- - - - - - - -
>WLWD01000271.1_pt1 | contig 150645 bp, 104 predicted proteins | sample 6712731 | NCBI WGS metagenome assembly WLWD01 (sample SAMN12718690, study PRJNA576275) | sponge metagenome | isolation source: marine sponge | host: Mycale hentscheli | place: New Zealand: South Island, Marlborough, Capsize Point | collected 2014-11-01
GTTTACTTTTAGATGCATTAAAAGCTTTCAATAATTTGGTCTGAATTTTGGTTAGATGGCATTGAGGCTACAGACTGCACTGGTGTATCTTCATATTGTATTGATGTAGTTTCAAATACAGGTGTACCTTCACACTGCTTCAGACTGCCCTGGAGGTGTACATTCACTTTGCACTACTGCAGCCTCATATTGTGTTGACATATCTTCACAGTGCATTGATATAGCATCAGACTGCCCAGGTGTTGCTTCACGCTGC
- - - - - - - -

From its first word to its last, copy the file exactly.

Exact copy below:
>WLWD01000271.1_pt1 | contig 150645 bp, 104 predicted proteins | sample 6712731 | NCBI WGS metagenome assembly WLWD01 (sample SAMN12718690, study PRJNA576275) | sponge metagenome | isolation source: marine sponge | host: Mycale hentscheli | place: New Zealand: South Island, Marlborough, Capsize Point | collected 2014-11-01
GTTTACTTTTAGATGCATTAAAAGCTTTCAATAATTTGGTCTGAATTTTGGTTAGATGGCATTGAGGCTACAGACTGCACTGGTGTATCTTCATATTGTATTGATGTAGTTTCAAATACAGGTGTACCTTCACACTGCTTCAGACTGCCCTGGAGGTGTACATTCACTTTGCACTACTGCAGCCTCATATTGTGTTGACATATCTTCACAGTGCATTGATATAGCATCAGACTGCCCAGGTGTTGCTTCACGCTGC